Church Fenton railway station serves Church Fenton in North Yorkshire, England. It is on the former York and North Midland Railway main line from York to Normanton, just under 10.75 miles (17 km) from York.Copmanthorpe railway station
Copmanthorpe railway station was a railway station that served the village of Copmanthorpe, North Yorkshire, England from 1839 to 1959 on the Dearne Valley line.Cross Country Route
The Cross Country Route is a long-distance UK rail route that has in its central part superseded the Midland Railway. It runs from Cornwall via Bristol, Birmingham, Derby, Sheffield and Leeds and the north east to Scotland. It facilitates some of the longest passenger journeys in the UK such as Aberdeen to Penzance. In the summer services are provided to additional coastal stations such as Newquay.
The line is classed as a high-speed line because the sections of the line from Birmingham to Wakefield and from Leeds to York have a speed limit of 125 mph (200 km/h), though the section from Birmingham to Bristol is limited to 100 mph (160 km/h) due to there being numerous level crossings, especially half-barrier level crossings, and the section from Wakefield to Leeds is limited to 100 mph (160 km/h) due to a number of curves.DVL
DVL could refer to:
Differential Vascular Labeling, method to differentiate between blood and lymphatic systems
Doppler Velocity Log, an instrument used to measure velocities in water
Damn Vulnerable Linux, a Linux distribution designed for IT-Security training.
Davitamon-Lotto, former name of the Belgian cycling team Omega Pharma-Lotto
Dearne Valley Line, a railway line in England
Desert Valley League, a high school sports league in Riverside County, California, United States
Deutsche Versuchsanstalt für Luftfahrt, a German aerospace center
Deutsche Volksliste, a former Nazi institution
Devils Lake (Amtrak station), North Dakota, United States; Amtrak station code DVL
Devils Lake Regional Airport, North Dakota, United States; IATA airport code DVL
Devlali railway station, India; Indian Railways station code DVL
Digital Video Logger see Digital video recorder
Discrete Video Learning
Dishevelled, a gene family (DVL1, DVL2, and DVL3) that regulates the Wnt signaling pathway and other intercellular signaling pathways
Pioneer DVL, a series of hybrid DVD/LaserDisc playersMeadowhall Interchange
Meadowhall Interchange is a transport interchange located in north-east Sheffield, consisting of a combined heavy rail station, tram stop and bus and coach station. The second-busiest heavy rail station in the city in terms of passenger numbers, Meadowhall Interchange provides connections between National Rail services, the Sheffield Supertram light rail network, intercity coach services and the city bus network.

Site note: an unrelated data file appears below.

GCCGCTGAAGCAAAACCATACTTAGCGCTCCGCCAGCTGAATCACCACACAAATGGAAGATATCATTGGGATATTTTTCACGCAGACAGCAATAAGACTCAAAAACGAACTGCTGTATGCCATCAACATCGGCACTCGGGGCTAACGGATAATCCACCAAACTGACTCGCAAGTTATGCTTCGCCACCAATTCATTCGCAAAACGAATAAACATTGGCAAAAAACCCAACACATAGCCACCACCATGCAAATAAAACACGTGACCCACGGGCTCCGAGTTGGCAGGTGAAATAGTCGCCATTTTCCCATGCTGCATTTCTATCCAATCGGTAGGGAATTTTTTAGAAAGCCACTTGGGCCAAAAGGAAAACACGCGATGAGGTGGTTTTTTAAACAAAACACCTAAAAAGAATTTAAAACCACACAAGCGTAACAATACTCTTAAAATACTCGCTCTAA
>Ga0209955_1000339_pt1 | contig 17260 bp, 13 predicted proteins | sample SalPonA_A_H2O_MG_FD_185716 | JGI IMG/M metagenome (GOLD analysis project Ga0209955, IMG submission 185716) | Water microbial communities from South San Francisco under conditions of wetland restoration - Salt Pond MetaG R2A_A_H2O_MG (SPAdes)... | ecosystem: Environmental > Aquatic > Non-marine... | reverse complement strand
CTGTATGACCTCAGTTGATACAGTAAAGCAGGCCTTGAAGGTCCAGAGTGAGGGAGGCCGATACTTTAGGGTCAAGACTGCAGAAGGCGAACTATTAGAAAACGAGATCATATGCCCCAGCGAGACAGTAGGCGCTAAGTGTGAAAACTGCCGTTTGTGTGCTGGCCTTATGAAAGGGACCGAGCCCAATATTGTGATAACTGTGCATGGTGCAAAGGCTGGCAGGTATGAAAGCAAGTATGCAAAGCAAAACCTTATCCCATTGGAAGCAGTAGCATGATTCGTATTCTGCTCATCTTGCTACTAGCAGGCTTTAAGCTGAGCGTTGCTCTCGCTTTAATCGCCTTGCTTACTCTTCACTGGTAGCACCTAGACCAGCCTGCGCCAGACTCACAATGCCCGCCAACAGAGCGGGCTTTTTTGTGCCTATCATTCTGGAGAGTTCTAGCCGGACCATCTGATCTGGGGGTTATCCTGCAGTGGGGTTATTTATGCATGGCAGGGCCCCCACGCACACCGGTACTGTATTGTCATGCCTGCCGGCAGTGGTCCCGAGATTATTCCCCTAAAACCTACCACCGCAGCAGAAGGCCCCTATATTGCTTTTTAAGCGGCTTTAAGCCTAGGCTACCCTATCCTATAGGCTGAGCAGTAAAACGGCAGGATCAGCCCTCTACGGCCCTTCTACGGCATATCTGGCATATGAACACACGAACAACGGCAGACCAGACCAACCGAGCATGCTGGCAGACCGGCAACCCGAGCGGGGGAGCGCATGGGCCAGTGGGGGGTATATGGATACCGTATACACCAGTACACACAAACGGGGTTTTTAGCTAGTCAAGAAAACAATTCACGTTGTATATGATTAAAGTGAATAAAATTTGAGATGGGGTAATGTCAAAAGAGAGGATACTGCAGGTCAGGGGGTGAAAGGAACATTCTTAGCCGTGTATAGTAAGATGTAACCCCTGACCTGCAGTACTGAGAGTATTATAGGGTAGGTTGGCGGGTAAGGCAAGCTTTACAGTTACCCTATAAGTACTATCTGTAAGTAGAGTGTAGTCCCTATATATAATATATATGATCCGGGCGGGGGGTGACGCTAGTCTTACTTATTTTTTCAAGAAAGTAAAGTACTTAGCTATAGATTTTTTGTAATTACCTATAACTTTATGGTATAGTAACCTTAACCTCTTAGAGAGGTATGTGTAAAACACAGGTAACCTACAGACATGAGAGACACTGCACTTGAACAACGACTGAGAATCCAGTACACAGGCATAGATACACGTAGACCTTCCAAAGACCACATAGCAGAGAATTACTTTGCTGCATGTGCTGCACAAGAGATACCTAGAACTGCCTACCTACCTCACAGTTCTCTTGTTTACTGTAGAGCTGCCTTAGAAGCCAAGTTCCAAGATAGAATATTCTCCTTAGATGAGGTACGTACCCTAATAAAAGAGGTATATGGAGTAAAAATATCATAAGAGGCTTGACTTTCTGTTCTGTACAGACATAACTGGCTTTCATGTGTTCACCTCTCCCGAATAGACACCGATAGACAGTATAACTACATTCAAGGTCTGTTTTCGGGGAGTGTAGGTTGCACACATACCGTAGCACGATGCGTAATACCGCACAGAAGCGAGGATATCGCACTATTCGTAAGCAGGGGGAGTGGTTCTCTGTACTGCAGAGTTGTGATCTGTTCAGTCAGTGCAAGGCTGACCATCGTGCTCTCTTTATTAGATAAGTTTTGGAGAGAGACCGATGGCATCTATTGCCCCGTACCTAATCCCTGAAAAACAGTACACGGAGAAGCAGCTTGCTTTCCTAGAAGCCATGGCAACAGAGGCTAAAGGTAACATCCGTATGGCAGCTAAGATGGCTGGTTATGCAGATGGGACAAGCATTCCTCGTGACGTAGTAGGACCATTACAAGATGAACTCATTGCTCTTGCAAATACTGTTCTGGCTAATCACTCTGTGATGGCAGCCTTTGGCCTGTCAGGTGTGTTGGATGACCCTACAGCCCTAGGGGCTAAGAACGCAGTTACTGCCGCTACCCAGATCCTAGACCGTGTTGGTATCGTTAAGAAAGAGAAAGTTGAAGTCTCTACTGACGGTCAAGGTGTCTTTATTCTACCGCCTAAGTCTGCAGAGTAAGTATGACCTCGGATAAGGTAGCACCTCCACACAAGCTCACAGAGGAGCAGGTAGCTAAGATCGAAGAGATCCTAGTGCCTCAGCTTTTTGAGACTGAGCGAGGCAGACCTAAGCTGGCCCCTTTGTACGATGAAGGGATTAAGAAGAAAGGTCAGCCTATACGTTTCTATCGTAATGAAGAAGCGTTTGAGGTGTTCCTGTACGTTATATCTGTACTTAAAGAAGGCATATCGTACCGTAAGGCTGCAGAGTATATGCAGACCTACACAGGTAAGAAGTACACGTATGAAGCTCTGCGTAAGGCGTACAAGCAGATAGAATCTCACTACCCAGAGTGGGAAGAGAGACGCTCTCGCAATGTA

The interchange was opened in 1990 by British Rail under the Regional Railways sector, to serve the new Meadowhall shopping centre, which opened at the same time and is connected to the interchange by a pedestrian footbridge. The interchange is now owned by Network Rail and operated by Northern, with additional services provided by TransPennine Express.Moorthorpe railway station
Moorthorpe railway station serves Moorthorpe and South Kirkby, near Pontefract, in the City of Wakefield district of West Yorkshire, England. It lies on the Wakefield Line and the Dearne Valley Line, 18 1⁄4 miles (29.4 km) north of Sheffield and is served by Northern.
The station was opened in May 1879, jointly by the Midland Railway and North Eastern Railway, as part of their Swinton and Knottingley Joint Railway scheme. A short chord was also built at the same time to link the S&K Joint line with the main Doncaster to Leeds line at South Kirkby Junction. Upon opening, Moorthorpe marked the northern limit of the part of the line maintained by the Midland Railway; the southern end of the intersection bridge over the Doncaster to Leeds line, marked the actual boundary. North of that point, the North Eastern Railway undertook the maintenance. Moorthorpe station is of North Eastern Railway design, as is Pontefract Baghill.This latter connection is now part of the main line between Sheffield and Leeds, and is used by CrossCountry services between Edinburgh Waverley and Birmingham New Street, and beyond. In addition, local trains on the Leeds – Rotherham Central – Sheffield route (Wakefield Line) use the spur and call at the station. This connecting line is now effectively the main line, and it splits from the S & K route immediately north of the station, with the track to York then bridging the GNR main line on its way northwards. This junction (and the adjacent loops to the south of the station) was controlled from the nearby Midland Railway signal box until May 2011, but following signalling equipment renewal work the area is now under the control of the ROC at York.After the station was reduced to the status of an unstaffed halt in the 1980s, the station building was converted into a pub. This closed in the early 1990s and the building became derelict. However it has recently been restored by the town council, with funding from the Railway Heritage Trust, to include office space and a cafe.A footbridge was opened at the station at the end of May 2010; previously passengers had to cross the tracks at a flat crossing.Pontefract Baghill railway station
Pontefract Baghill railway station is the least busy of the three railway stations in Pontefract, West Yorkshire, England. The other stations, Monkhill and Tanshelf, both lie on the Pontefract Line, while Baghill lies on the Dearne Valley Line 21 1⁄4 miles (34 km) south of York towards Sheffield.Pontefract line